Thursday, 24 September 2009

Sun-dried Tomatoes - in the oven!

The summer is over. Autumn is here, and the weather is starting to get cooler. The last of the berries are flying from the supermarket shelves. Summer salads are giving way to heartier, winter root vegetables from my nemesis the Parsnip to fabulous, versatile butternut squash. This summer I've stocked up. My little freezer is filled with delicious sweet corn and Exmoor blueberries and, admittedly, reduced priced blackberries from Somerfield.

That being said, reduced priced and 'value' items can be quite useful. Tomato season is ending which means the final remnants of the bumper crop are everywhere. There should be an abundance of both fully ripe and wonderful heirlooms and standard beefeater reds as well as green tomatoes of "Fried green tomatoes" notoriety. And by the way, I've had these lovely little morsels before thanks to a Los Angeles buddy of mine, and they're tasty if done right. Soft, tangy, and just the nicest bite thanks to bread crumbs.

However, I didn't make friend green tomatoes. As yummy as they are, I'm not a huge fan of fried food especially if I'm making it in my own home. Oil gets everywhere. And if it gets on you, it HURTS. Even if there's no one around to see, jumping from foot to foot squeaking in pain is still somewhat embarrassing. I'm sure my gerbils are laughing at me. Actually, they're probably cuddled up asleep ignoring their owner's culinary antics unless they're getting the periodic vegetable scrap.

One of my favorite tomato sun dried tomatoes. They're tomatoes but super injected with flavor that has been concentrated and tamed and made oh so delicious by the sun. However, they also tend to be prohibitively expensive. Being relatively unemployed at present, spluring on a teeny tiny packet of these lovely red gems hasn't been on my list of things to do.

There are ways around this. Value tomatoes can be as cheap as 99P depending on where you shop. Without thinking too much about it, I spent a whomping six quid on six packets of Value Cherry tomatoes. These ruby treasures were lovingly brought home - okay, practically danced home in my over enthusiasm - and chucked into a sink filled with cold water as I cracked my knuckled and prepared to harnass the power of the sun! Okay, not really. I was going to put my oven to good work and make it do what the sun would do if there was sun to be had to dry my tomatoes. Did you get all that? Neither did I.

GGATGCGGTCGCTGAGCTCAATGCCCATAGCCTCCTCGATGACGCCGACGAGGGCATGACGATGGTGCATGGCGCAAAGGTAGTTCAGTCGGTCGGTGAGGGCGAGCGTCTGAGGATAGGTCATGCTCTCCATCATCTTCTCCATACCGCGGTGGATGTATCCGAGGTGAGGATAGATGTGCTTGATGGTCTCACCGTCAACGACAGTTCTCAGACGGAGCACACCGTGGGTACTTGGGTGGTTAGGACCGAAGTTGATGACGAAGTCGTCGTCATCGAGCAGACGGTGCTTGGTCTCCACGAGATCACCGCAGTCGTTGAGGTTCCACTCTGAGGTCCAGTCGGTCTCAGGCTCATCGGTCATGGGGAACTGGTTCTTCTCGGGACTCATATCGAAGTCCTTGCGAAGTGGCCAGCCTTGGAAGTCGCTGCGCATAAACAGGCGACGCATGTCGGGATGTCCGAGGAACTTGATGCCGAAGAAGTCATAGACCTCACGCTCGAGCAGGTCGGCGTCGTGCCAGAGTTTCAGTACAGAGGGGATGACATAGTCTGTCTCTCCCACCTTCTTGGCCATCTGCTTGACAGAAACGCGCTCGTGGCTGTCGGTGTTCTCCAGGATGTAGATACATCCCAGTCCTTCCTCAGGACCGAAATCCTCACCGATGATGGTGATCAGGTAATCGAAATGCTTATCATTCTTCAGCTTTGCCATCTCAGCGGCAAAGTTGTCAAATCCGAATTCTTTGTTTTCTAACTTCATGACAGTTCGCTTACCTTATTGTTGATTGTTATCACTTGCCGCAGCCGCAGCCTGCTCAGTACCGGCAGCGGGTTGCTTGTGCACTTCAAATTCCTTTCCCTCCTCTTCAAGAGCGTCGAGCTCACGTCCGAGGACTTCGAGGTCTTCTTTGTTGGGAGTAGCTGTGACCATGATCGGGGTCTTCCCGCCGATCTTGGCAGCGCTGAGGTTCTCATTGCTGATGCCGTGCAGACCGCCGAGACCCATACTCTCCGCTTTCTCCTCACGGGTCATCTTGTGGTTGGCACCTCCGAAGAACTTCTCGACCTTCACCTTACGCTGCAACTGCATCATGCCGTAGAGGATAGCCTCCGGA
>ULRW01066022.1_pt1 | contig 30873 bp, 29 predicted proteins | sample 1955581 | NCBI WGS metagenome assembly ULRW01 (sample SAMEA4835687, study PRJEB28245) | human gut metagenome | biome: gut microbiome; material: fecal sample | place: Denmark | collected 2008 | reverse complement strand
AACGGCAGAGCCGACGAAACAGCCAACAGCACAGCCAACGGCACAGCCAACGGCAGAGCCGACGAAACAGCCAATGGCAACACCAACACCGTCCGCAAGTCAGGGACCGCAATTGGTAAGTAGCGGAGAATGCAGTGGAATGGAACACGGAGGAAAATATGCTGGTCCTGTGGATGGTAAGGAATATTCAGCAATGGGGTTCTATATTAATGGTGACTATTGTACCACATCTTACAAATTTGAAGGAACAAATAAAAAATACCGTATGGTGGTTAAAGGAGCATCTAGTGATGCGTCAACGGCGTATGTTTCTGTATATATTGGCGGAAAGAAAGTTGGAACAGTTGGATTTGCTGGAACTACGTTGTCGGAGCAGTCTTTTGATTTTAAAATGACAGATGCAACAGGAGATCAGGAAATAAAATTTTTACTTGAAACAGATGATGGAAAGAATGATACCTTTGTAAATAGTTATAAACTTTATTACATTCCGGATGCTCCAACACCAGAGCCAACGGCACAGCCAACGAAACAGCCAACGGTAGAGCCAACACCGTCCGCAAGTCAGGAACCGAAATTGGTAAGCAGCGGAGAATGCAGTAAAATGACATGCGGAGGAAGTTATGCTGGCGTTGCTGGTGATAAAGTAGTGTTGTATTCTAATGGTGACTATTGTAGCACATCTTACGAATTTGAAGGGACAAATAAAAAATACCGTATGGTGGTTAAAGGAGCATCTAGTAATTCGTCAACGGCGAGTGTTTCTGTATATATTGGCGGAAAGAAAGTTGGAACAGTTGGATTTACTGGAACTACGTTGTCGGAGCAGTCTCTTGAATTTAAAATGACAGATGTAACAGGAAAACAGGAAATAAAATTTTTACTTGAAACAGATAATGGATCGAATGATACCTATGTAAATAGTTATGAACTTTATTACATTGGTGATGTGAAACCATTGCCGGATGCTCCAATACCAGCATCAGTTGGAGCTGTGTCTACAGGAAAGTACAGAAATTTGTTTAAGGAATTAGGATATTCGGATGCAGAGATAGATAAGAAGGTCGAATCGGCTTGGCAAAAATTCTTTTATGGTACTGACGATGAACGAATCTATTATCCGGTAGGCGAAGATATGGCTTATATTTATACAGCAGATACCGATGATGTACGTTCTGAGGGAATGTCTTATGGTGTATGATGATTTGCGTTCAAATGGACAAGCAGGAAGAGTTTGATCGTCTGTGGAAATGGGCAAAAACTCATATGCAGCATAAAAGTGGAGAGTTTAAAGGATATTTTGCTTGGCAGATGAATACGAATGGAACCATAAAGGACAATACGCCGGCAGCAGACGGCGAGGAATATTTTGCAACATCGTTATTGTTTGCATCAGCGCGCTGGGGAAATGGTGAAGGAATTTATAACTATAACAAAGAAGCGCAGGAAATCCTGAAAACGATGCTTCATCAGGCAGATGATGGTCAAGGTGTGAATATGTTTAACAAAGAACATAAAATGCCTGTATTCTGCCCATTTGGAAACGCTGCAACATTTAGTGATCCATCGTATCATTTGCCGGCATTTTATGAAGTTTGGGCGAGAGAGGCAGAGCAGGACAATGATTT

Anyway, before I continue, I think I ought to add a warning.

1. These take a long time to prepare and you need to be comfortable leaving you oven on for a LOOOOONG time. So yes, DIY sun-dried tomatoes are cheaper, but you must be PATIENT. They will take AGES

2. These little babies are addictive. HIGHLY addictive even. So be sure you make them in bulk or you can kiss all of your hard work goodbye in a matter of minutes.

3. If you can get them, use a paste tomato like Roma. A lot of your store bought tomatoes have lots of juice inside with very thin fleshy parts. While these still make tasty tomato treats, they will not be nearly as effective as fleshier tomatoes with less juice inside. Need more information? Check out Better yet, grow your own tomatoes. These are infinitely better than ANYTHING you can buy short of those produced by small producers. I speak from experience. Remember that tomatoes are high in natural sugars. As soon as they are picked, these sugars start to degrade. It is for this reason that most people will tell you not to put your tomatoes in the refrigerator as the cold exacerbates and speeds up the process. That doesn't mean you'll get listless, tasteless tomatoes, but they won't be nearly as sweet as a fresh picked tomato.

4. Feel free to disregard number 3 which isn't really a warning at all. Just good advice. That being said, the point of drying these tomatoes was that they were cheap. Inexpensive. Budget friendly. And these are never going to be top quality tomatoes which makes them, ironically, as perfect for drying as any non-paste tomato can be. While the sugars may be degraded and therefore not as potent, the beauty of sun-dried tomatoes is that the drying process...wait for it...concentrates the sugars into one delightful tomatoey bite. So the sugars left in your value tomatoes will be condensed into a blissful dried out tomato raisin.